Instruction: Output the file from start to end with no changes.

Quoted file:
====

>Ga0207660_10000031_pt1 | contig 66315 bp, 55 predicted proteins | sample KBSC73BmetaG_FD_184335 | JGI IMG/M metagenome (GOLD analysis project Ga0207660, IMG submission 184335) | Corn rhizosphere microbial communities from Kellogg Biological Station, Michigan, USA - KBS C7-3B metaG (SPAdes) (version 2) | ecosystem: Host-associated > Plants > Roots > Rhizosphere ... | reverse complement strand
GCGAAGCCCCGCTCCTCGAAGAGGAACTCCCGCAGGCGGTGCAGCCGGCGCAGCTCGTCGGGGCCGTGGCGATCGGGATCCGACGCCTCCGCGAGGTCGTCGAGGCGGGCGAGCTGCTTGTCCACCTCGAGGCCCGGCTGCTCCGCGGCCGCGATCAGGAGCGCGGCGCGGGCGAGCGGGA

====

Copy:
>Ga0207660_10000031_pt1 | contig 66315 bp, 55 predicted proteins | sample KBSC73BmetaG_FD_184335 | JGI IMG/M metagenome (GOLD analysis project Ga0207660, IMG submission 184335) | Corn rhizosphere microbial communities from Kellogg Biological Station, Michigan, USA - KBS C7-3B metaG (SPAdes) (version 2) | ecosystem: Host-associated > Plants > Roots > Rhizosphere ... | reverse complement strand
GCGAAGCCCCGCTCCTCGAAGAGGAACTCCCGCAGGCGGTGCAGCCGGCGCAGCTCGTCGGGGCCGTGGCGATCGGGATCCGACGCCTCCGCGAGGTCGTCGAGGCGGGCGAGCTGCTTGTCCACCTCGAGGCCCGGCTGCTCCGCGGCCGCGATCAGGAGCGCGGCGCGGGCGAGCGGGA